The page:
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appeared barn owl beautiful better body called character child Chinsura church Comte d'Artois Corn Laws Crichton Castle cried delight door dress East Lothian Edinburgh effect Eildon Hills England English eyes Fanny father feelings gentleman girl give Glasgow hand happy heard heart honour horses hour JOHN JOHNSTONE kind King labour lady land Lewellyn lived look Lord Lord Thurlow manner marriage Mary ment mind minister morning mother nature never night passed person pleasure political poor present racter replied rich Rosalie Schoolmaster Scotland seen servant Sir Walter Sir Walter Scott society soon spirit sure tell Theodore thing thou thought THREE-HALFPENCE tion took town turn whole wife woman words young
Page 273 - When the broken arches are black in night, And each shafted oriel glimmers white ; When the cold light's uncertain shower Streams on the ruined central tower; When buttress and buttress, alternately, Seem framed of ebon and ivory...
Page 290 - Rise like Lions after slumber In unvanquishable number, Shake your chains to earth like dew Which in sleep had fallen on you — Ye are many — they are few.
Page 82 - The community is a fictitious body, composed of the individual persons who are considered as constituting as it were its members. The interest of the community then is, what? — the sum of the interests of the several members who compose it.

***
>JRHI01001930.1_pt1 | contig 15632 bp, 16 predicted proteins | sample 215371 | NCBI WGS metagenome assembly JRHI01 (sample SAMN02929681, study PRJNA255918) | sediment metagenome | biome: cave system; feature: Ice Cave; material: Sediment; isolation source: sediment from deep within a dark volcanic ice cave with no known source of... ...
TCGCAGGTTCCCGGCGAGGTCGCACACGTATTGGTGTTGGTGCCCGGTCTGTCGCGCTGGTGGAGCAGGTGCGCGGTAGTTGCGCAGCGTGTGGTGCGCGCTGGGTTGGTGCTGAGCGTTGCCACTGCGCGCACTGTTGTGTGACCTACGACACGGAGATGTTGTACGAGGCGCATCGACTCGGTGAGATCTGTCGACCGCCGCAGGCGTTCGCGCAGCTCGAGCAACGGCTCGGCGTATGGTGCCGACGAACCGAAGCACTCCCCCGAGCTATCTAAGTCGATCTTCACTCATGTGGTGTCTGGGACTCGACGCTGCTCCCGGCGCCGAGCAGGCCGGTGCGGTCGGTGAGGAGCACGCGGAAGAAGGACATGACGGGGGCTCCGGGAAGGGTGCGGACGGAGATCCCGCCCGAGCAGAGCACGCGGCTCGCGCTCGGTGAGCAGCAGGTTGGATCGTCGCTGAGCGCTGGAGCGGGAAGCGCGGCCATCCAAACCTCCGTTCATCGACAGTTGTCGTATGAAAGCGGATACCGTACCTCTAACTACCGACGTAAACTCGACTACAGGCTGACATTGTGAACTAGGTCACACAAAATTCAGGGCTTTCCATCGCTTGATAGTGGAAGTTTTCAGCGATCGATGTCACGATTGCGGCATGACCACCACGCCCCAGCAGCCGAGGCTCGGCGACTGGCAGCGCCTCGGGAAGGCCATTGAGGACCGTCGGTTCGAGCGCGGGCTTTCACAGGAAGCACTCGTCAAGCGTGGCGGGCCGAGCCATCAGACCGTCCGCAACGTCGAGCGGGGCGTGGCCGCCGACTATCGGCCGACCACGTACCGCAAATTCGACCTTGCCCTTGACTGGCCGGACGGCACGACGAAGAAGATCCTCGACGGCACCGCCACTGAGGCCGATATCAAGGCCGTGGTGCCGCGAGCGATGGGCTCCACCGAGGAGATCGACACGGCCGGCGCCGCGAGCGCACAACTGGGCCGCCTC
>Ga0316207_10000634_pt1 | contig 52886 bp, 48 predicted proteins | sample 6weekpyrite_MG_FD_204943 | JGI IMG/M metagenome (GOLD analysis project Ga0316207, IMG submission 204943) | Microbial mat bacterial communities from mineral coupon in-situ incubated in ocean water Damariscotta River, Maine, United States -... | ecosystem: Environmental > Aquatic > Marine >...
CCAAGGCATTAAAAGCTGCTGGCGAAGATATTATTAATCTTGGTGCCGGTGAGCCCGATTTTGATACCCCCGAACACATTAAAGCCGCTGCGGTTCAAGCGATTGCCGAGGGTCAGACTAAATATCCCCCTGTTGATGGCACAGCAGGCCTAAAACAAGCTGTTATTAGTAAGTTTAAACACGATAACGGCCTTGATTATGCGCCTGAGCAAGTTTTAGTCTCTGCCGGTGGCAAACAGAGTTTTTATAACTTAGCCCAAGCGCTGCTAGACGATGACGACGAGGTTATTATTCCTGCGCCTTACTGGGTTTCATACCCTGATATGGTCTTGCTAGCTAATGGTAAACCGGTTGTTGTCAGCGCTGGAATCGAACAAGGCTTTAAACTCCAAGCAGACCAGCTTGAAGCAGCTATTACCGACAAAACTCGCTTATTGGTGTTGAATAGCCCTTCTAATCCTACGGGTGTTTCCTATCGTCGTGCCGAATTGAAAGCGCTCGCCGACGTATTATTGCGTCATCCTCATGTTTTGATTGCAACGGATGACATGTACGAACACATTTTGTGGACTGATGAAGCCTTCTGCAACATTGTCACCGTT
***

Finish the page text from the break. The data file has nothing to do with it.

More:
Page 298 - Equity is a roguish thing; for law we have a measure, know what to trust to; equity is according to the conscience of him that is Chancellor, and as that is larger or narrower, so is equity. 'Tis all one as if they should make the standard for the measure we call a foot, a Chancellor's foot; what an uncertain measure would this be!
Page 30 - Bartholomew," was passed from man to man ; But out spake gentle Henry, "No Frenchman is my foe : Down, down with every foreigner, but let your brethren go.
Page 290 - Tis to work and have such pay As just keeps life from day to day In your limbs, as in a cell For the tyrants...
Page 30 - D'Aumale hath cried for quarter. The Flemish count is slain. Their ranks are breaking like thin clouds before a Biscay gale; The field is heaped with bleeding steeds, and flags, and cloven mail. And then we thought on vengeance, and, all along our van, "Remember St. Bartholomew,
Page 30 - Flemish spears. There rode the brood of false Lorraine, the curses of our land ! And dark Mayenne was in the midst, a truncheon in his hand ; And, as we looked on them, we thought of Seine's...
Page 268 - The time would e'er be o'er, And I on thee should look my last, And thou shouldst smile no more! And still upon that face I look, And think 'twill smile again ; And still the thought I will not brook, That I must look in vain ! But when I speak— thou dost not say What thou ne'er left'st unsaid...